Scripps researchers find antibodies to develop HIV vaccine
The new discovery may show scientists the best way to provoke an immune response using the antibodies.
"If you could produce these antibodies through vaccination, that would be a really fantastic start to preventing HIV," Ian Wilson, chair of the Department of Integrative Structural and Computational Biology at TSRI, said.
The origins show how the antibodies that battle HIV were able to develop throughout time. Antibodies gradually learn how to identify weak places in a virus so they can defeat the illness. They also need to change to improve their binding to the virus, which allows them neutralize the health threat.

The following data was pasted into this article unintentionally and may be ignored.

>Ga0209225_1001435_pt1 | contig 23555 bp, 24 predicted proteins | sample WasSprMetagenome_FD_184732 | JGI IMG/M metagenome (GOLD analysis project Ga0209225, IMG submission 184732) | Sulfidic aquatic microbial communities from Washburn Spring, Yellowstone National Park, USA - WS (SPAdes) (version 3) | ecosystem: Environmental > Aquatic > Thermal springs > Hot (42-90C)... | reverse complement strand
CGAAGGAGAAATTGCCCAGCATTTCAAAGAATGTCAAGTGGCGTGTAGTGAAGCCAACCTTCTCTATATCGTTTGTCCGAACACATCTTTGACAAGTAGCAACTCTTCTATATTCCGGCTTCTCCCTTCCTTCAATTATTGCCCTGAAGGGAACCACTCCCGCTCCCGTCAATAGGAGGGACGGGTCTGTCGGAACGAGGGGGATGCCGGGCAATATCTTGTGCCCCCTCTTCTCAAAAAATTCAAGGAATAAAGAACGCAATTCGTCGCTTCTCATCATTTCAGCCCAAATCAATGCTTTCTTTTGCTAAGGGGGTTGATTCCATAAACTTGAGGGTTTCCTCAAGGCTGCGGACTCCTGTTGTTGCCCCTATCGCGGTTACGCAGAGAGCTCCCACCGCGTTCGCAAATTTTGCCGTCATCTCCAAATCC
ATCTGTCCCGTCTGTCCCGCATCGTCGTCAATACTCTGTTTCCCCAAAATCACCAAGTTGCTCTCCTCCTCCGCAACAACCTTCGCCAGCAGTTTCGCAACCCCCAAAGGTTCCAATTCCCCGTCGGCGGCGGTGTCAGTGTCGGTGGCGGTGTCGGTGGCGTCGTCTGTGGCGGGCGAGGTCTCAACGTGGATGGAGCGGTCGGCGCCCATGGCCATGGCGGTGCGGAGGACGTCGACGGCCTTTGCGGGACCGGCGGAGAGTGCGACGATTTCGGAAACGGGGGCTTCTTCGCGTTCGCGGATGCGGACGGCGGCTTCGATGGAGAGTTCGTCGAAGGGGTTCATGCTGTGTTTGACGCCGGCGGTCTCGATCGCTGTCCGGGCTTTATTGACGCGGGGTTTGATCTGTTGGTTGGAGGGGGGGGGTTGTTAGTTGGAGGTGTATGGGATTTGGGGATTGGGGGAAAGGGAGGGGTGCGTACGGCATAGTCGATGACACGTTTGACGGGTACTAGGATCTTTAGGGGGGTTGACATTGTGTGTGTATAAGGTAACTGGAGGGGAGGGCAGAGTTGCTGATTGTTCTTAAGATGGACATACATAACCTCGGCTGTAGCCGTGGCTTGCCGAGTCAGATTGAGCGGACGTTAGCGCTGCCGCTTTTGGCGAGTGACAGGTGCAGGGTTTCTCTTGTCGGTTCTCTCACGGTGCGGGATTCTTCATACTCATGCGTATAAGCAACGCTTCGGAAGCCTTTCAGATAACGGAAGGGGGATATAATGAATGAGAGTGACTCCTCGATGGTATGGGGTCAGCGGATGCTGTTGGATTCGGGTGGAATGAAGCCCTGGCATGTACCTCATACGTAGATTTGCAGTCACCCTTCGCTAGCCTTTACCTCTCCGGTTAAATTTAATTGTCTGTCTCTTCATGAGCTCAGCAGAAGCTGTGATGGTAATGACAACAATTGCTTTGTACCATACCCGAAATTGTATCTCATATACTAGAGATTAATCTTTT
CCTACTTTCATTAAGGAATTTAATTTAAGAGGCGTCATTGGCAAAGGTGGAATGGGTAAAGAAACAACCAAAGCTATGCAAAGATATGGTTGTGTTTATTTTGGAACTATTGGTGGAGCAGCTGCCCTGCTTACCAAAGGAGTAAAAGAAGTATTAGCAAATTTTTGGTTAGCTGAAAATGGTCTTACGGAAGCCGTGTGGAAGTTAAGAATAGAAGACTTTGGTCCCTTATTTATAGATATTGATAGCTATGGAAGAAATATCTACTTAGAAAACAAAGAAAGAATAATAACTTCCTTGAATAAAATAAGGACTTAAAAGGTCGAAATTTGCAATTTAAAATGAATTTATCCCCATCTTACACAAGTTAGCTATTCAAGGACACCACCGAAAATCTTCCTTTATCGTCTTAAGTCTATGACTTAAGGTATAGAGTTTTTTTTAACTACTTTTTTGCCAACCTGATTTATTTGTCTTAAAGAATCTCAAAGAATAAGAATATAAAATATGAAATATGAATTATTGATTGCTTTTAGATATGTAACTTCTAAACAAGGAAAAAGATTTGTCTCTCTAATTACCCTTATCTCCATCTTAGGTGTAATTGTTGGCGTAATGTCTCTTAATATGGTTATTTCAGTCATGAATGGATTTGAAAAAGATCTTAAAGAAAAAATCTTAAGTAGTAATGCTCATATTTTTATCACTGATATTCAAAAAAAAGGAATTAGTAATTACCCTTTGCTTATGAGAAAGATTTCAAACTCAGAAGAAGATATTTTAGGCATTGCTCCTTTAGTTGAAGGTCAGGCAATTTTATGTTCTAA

In this example, the HIV antibodies, called PGT121, needed two years to identify and fight HIV.
"The virus is always trying to escape the immune system, and the immune system -- via antibodies -- tries to go after it," Fernando Garces, research associate at TSRI and first author of the new study, said. "What makes PGT121 family of antibodies so special," he added, "is that it has found ways to counter-attack the virus while many other families of antibodies fail to do so."